Exporting beer, and even selling it interstate, can be a big challenge. Fortunately, brewers are starting to understand the federal government has products and resources that can eliminate barriers to selling internationally. What used to seem like a daunting path to growth is now a well-lit walkway, thanks to products offered by the Export-Import Bank of the United States (EXIM).
EXIM enables American businesses to grow through exporting. EXIM, America’s official export credit agency, empowers U.S. companies to compete and win more international sales. Demand for U.S.-made products is expanding, and EXIM is here to make sure they can be exported around the world. Of interest, 91 percent of EXIM’s total transactions support small businesses. Plus, no deal is too small.
With its insurance and lender loan guarantees, EXIM is often able to assume the risks that the private sector is unable or unwilling to accept. The agency’s export credit insurance is designed to take the inherent worry out of exporting so U.S. companies can enter new markets and boost sales with new or existing customers. This growth fulfills EXIM's mission of maintaining and increasing jobs here at home.
EXIM Supports Maine Craft Breweries
Four craft breweries and the Maine Brewers’ Guild work with EXIM, the Maine International Trade Center (MITC), and insurance broker Brent Hoots of NaviTrade Structured Finance to boost their sales – Baxter Brewing Company in Lewiston, D.L. Geary Brewing Company, Inc. in Portland, Rising Tide Brewing Company in Portland, and Sebago Brewing Company in Gorham. MITC’s role is to help Maine companies find international opportunities and acquire the knowledge and skills to become successful exporters. “We are excited to be working with Maine craft breweries and EXIM Bank to find and develop overseas opportunities,” said Jeff Bennett, Senior Trade Specialist at MITC. Current markets are the United Kingdom, South Korea, and Canada, but the breweries are exploring more behind EXIM's support.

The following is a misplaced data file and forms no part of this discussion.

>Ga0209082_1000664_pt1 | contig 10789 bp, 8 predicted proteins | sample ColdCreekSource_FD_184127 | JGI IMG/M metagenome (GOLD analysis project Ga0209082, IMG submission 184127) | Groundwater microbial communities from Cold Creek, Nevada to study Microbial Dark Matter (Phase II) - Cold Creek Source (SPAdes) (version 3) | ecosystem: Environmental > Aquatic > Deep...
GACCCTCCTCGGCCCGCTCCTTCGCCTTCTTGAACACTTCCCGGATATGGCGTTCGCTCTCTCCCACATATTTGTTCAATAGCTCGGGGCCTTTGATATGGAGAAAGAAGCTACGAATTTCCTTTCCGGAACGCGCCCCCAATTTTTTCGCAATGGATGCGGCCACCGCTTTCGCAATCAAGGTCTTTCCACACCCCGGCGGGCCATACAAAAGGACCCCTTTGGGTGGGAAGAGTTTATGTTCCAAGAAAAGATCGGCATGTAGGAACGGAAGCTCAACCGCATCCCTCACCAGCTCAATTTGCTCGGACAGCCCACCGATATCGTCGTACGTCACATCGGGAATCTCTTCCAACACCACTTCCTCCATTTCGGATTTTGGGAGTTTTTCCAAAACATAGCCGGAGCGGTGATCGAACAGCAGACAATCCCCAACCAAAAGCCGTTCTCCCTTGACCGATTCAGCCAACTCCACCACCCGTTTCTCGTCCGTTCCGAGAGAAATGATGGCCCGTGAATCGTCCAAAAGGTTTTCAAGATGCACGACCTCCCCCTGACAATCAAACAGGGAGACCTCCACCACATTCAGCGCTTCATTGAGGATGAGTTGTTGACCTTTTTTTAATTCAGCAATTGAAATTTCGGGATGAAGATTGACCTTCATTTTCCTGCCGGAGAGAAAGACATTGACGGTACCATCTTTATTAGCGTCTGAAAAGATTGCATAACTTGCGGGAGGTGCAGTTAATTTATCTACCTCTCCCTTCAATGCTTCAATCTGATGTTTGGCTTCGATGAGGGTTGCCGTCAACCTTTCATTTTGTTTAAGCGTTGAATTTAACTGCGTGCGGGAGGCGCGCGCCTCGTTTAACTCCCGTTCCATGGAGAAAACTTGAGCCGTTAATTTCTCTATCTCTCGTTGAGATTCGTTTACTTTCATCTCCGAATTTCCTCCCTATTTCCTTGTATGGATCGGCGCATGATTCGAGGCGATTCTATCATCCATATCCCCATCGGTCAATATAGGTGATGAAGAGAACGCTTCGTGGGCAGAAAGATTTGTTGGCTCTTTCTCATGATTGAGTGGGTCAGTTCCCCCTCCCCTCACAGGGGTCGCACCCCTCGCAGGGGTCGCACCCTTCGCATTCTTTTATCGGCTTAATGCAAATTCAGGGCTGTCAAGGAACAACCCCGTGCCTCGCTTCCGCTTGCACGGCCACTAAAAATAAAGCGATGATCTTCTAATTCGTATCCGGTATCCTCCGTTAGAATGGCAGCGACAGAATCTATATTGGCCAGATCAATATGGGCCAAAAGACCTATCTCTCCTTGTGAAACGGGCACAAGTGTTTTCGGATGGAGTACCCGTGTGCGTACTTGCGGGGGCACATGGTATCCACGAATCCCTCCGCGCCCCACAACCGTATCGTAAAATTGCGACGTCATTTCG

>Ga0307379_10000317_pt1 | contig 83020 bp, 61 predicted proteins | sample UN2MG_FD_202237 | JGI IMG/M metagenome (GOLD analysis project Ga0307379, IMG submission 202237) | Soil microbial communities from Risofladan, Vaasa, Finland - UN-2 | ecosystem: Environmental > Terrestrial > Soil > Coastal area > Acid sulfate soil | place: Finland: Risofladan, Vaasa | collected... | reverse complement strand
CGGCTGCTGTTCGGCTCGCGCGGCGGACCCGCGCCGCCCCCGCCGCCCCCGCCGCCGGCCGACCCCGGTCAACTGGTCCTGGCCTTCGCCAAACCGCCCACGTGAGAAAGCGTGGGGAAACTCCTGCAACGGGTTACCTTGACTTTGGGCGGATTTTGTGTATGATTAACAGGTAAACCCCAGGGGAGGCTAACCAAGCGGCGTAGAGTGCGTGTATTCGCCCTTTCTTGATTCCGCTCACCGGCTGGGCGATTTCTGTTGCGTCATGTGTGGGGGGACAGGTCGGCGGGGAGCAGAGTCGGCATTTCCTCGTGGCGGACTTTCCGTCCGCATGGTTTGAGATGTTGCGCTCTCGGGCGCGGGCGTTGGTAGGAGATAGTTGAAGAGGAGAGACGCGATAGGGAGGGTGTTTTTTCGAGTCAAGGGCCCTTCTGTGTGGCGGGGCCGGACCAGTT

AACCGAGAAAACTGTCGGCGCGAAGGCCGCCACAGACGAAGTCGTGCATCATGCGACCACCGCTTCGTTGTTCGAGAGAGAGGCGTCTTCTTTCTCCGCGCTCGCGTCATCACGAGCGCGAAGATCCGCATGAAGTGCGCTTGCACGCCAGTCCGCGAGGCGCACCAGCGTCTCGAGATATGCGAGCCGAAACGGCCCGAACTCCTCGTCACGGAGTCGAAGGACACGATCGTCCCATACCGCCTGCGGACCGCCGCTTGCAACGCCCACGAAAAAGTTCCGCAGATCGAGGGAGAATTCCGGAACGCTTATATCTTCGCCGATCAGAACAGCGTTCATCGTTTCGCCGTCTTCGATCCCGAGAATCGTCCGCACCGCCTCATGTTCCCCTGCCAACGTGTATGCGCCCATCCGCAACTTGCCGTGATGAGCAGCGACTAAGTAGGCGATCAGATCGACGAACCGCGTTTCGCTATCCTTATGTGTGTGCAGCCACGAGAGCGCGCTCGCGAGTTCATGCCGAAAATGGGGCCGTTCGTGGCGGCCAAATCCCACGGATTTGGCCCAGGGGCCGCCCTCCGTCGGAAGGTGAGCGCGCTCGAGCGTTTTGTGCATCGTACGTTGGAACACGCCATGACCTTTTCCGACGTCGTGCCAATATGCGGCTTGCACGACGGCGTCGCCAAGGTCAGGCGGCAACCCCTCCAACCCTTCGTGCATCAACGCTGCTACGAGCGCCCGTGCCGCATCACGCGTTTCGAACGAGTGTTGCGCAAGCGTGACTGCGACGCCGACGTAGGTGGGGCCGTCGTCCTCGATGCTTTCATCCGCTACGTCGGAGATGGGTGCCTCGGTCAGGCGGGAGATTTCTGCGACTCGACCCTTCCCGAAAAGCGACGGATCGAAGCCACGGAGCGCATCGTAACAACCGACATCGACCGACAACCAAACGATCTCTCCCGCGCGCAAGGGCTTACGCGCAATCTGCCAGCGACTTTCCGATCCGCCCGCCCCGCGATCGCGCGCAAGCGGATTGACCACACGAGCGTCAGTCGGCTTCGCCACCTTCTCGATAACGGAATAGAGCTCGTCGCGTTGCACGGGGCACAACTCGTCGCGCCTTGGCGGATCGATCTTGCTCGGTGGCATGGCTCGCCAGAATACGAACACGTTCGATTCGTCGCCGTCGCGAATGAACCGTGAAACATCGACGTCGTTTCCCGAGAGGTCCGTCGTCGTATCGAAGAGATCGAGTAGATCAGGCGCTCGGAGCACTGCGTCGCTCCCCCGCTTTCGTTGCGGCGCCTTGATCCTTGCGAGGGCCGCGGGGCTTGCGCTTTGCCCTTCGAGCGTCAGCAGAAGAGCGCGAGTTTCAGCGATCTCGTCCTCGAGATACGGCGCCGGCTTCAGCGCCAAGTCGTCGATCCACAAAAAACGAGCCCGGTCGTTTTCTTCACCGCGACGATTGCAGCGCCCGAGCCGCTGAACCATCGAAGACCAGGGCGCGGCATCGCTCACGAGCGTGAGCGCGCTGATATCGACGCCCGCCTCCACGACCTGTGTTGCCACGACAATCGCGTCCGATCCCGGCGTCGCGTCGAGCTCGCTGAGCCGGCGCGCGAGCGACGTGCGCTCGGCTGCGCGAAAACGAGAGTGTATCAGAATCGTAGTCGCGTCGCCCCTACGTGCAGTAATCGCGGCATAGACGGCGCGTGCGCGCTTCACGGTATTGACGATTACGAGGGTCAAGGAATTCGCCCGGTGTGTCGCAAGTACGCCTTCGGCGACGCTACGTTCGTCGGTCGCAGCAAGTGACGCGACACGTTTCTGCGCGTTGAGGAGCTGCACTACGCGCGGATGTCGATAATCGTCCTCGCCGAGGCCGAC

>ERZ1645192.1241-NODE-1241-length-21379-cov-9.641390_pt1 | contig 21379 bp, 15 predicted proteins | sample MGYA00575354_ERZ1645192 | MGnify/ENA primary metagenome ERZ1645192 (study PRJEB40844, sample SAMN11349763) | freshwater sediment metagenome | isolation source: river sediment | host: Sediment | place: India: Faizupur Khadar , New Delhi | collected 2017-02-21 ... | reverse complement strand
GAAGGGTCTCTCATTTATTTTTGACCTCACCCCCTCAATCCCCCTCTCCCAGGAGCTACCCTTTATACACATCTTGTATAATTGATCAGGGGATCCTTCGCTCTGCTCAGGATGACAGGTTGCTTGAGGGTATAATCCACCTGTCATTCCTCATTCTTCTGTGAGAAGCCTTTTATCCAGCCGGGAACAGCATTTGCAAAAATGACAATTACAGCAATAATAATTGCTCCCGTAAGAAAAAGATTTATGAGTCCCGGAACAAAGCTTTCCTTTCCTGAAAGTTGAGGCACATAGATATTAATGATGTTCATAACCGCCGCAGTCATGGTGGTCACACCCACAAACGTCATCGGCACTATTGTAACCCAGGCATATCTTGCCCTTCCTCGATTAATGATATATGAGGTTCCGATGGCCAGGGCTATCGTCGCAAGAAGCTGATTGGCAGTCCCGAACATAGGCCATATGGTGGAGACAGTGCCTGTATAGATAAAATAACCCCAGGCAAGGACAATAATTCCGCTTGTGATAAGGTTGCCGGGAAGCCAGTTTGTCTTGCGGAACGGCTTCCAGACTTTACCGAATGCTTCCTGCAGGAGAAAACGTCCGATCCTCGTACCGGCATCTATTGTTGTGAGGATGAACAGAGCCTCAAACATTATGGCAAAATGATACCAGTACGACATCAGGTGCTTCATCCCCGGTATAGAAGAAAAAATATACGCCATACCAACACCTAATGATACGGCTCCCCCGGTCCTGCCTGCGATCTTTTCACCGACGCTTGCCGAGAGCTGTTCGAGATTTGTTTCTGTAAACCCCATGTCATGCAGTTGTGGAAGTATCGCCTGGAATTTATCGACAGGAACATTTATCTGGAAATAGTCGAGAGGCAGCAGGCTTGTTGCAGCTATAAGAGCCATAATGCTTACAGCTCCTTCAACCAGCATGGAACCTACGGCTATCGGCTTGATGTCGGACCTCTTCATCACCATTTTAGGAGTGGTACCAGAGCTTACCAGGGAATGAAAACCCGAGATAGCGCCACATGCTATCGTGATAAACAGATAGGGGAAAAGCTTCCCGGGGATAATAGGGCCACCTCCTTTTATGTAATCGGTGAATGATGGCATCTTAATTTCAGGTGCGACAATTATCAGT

Once export opportunities are identified, EXIM’s export credit insurance then allows the breweries to extend competitive open account credit terms needed by the international distributor, achieve financing of the breweries’ foreign receivables, and provide peace of mind to these Maine companies regarding their greatest fear – not being paid.
Accounts receivable are often a large, uninsured asset on a company’s balance sheet. If foreign buyers don’t pay, there is often very little recourse for the U.S.-based company, and the financial hit can be significant. EXIM’s insurance allows exporters to safeguard their foreign receivables by protecting against commercial (e.g., bankruptcy) and political (e.g., currency freeze or war) nonpayment risks. If the buyer does not pay, the insurance covers up to 95 percent of the invoice value.
Furthermore, requiring cash in advance from foreign buyers tends to limit sales opportunities. Many foreign buyers are familiar with credit terms and expect them. With EXIM’s insurance, U.S. businesses can increase their global competitiveness by offering credit terms up to 180 days to win deals. The four Maine breweries have just started working with EXIM, and $209,000 exports have already been supported within eight months to the United Kingdom, South Korea, and Canada.